Böri, your sentence is meaningless, and your actions are reprehensible. Please stop edit warring to make sure your version (no one owns this ~ have you read about ownership?) stays.
As far as the car/cat question in general, i would say that i have generally heard/seen it in the longer version, though my anecdotal evidence isn't worth much when it comes to our practice; does anyone have references one way or the other? Happy days, LindsayHello 16:06, 10 February 2017 (UTC)
@McGeddon: I don't think we were intentionally hedging our bets by using the longer version in one place and the shorter version in another. The editor who was removing the long version was only doing it in the one place (at least until the second occurrence was mentioned here). It happened to have been out when the editor was blocked for edit warring, and I left it as was pending consensus on this page. My assumption was that we would make both occurrences the same, either short or long, once this discussion concluded, but your observation that we don't need multiple examples to demonstrate what a sentence palindrome is is spot on. Pick one and be done with it. Parts of this article seem to be becoming simply a place for editors to document their favourite palindromes, rather than an article about palindromes.
And I have to agree with EricEnfermero's observation that editors seem to be attempting to apply a unique restriction to this particular palindrome. No-one has ever used "Able was I ere I saw Elba." except as an example of a palindrome (Napoleon Bonaparte, to whom it is apocryphally attributed, died almost three decades before this palindrome was invented in 1848). We are not going to throw out one of the first, and arguably the best ever, English palindromes because no-one (other than perhaps a few literary-minded Englishmen who may have sprained something while visiting Elba) has ever had occasion to use it in real life. And what about the Guinness world record Finnish word "saippuakivikauppias" (a soapstone vendor)? We list it as the world's longest palindromic word in everyday use, but then we jump through hoops to get "saippuakalasalakauppias" (a soapfish bootlegger) and "saippuakuppinippukauppias" (a soap dish wholesale vendor, but literally a soap dish bundle vendor). That seems even more contrived and less likely to be used than "... car or a cat ...". Meters (talk) 19:35, 10 February 2017 (UTC)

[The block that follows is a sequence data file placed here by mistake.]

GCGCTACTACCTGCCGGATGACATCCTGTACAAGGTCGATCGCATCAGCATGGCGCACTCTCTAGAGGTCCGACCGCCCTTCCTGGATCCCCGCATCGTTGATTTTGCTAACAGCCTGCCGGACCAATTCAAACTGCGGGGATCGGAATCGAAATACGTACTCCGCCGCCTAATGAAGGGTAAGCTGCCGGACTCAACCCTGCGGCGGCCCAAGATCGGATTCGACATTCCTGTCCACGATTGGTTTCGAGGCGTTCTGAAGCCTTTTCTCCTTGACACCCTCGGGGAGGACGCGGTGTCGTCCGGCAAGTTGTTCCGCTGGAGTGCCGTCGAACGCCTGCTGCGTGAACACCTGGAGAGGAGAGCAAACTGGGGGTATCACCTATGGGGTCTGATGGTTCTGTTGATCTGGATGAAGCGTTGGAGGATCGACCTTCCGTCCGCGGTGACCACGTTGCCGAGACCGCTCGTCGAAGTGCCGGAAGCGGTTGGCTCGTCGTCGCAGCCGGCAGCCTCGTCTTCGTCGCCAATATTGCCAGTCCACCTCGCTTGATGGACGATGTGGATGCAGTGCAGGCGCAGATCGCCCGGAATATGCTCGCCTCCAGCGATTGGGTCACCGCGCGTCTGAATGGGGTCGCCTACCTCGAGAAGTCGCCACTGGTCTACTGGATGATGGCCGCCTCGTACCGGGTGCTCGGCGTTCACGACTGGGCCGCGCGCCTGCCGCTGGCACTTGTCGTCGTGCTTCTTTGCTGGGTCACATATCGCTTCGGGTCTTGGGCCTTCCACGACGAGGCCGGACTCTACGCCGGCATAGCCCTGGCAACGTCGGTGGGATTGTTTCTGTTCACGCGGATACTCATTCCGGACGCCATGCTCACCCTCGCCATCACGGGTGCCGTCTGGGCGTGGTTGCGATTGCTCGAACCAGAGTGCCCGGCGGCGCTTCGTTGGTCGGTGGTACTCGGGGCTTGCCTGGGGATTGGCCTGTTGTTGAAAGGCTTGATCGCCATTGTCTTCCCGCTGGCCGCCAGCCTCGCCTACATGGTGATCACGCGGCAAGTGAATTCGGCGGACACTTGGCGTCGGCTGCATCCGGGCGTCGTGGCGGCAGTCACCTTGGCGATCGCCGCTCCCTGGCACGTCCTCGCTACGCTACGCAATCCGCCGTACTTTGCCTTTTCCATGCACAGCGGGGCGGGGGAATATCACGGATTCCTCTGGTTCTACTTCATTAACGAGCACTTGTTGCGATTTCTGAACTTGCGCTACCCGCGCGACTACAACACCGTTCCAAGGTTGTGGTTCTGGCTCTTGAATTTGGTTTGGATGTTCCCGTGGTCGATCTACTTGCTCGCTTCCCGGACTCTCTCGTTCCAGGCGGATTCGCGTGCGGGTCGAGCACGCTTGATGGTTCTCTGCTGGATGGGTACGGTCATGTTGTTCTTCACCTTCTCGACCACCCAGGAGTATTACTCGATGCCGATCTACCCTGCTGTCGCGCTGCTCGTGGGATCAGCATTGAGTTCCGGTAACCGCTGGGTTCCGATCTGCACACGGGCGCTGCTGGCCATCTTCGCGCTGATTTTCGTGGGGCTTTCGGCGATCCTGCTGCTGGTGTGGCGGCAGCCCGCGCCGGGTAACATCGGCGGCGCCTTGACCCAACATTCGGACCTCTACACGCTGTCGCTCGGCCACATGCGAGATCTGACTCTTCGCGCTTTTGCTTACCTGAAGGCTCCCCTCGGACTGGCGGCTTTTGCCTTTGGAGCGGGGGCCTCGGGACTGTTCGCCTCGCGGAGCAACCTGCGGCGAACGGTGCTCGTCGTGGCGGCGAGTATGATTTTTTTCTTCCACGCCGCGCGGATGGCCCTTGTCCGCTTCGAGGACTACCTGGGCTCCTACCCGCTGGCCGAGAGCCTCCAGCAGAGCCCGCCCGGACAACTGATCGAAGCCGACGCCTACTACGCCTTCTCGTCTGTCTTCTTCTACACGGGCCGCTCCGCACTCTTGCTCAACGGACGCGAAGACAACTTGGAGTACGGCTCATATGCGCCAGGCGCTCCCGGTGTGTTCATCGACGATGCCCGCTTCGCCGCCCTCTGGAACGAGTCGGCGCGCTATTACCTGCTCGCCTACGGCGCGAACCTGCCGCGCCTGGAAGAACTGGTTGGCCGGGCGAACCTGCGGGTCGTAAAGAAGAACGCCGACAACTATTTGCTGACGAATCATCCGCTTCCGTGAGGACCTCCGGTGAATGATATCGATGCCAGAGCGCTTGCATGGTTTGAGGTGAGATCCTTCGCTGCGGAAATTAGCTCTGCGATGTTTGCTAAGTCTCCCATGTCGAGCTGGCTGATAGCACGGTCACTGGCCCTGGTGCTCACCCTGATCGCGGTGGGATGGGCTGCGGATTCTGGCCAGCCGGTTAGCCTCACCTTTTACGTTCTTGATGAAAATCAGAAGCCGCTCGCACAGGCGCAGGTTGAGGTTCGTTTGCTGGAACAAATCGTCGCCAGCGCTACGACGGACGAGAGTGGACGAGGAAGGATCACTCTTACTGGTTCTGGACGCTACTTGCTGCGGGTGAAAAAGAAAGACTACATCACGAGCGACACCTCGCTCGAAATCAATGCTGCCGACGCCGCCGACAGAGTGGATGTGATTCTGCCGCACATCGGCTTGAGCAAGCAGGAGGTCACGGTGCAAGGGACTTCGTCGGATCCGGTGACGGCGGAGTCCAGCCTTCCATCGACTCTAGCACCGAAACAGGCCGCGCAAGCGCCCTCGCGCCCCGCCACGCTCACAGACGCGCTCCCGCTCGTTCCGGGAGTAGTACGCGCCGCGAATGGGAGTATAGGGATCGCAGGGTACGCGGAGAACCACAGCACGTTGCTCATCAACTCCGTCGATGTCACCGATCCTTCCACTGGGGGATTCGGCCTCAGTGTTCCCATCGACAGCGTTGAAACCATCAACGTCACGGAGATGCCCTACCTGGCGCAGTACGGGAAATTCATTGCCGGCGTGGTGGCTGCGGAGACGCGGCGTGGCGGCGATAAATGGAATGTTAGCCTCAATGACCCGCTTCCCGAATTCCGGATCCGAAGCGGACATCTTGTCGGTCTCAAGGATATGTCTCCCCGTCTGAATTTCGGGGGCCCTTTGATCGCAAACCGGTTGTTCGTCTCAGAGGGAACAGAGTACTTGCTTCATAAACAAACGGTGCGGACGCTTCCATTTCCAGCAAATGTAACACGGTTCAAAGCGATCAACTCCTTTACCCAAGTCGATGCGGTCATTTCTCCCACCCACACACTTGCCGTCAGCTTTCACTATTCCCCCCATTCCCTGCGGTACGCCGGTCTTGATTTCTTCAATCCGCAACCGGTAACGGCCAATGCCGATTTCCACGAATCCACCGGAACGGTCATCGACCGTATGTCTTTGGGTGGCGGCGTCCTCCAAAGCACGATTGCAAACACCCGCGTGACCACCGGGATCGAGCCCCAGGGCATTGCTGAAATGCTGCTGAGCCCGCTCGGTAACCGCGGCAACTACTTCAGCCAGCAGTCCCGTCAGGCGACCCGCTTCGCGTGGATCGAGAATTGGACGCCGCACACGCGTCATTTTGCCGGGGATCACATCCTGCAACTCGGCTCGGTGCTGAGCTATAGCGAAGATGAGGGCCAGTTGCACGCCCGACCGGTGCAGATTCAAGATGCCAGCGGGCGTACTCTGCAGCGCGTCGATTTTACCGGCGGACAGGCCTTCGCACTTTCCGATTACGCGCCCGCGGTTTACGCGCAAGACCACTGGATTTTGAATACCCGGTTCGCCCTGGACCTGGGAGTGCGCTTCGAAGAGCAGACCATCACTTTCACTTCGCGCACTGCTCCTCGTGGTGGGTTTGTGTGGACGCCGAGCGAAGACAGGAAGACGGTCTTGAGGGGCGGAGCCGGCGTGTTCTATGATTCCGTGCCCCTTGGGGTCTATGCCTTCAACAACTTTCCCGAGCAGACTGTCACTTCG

Yes, we've spent too much time discussing about cats and cars. In Finland only "saippuakauppias" is widely accepted, 'cause it has a meaning. Actually the Panama-sentence is not wholly English: "Panama" is a Spanish (or Indian language perhaps) word. In the Spanish Palindrome-article You can read really good and used ones! Risto hot sir (talk) 21:08, 10 February 2017 (UTC) The palindromes should be so natural that the could be in a novel, and people wouldn't notice they're palindomes. What do You think of this one?: Dr! Ale? Lard? Risto hot sir (talk) 21:21, 10 February 2017 (UTC)
Above Risto said: "Everybody sees the vast difference between a car and a cat. That's why I support the shorter version." Risto was right. Others are all wrong! You can't write meaningless things in an encyclopedia! Böri (talk) 06:54, 11 February 2017 (UTC)

──────────────────────────────────────────────────────────────────────────────────────────────────── But people have written meaningless things (lasagna hog and the others I mentioned above) or historically inaccurate things (the Panama example I pointed out above), apparently for quite some time, and we seem to be only concerned about one example. Everyone sees the difference between cats and cars, but why would anyone be questioning whether they had just seen a cat? A cat is among the simplest animals to identify. That example doesn't make literal sense, but it's commonly cited as an English-language palindrome, just like the longer version is. EricEnfermero (Talk) 07:49, 11 February 2017 (UTC)

In a dark forest it could be a meaningful question, when You are not sure if it was a cat or a fox or a rabbit, for example. Risto hot sir (talk) 10:20, 11 February 2017 (UTC)
"Was it a car or a cat I saw?" = unacceptable! It looks silly! Böri (talk) 06:34, 13 February 2017 (UTC)
Risto, a memory game or test comes to mind, in which a person must match or recall images of certain objects. It would be easy for a person to get a little confused about recalling the next item (car, cat or otherwise) in a series of memorized images. For some of us, that's at least as plausible as being in a dark forest. We still haven't fully addressed the issue of eliminating implausible palindromes from the rest of the entry. EricEnfermero (Talk) 06:47, 13 February 2017 (UTC)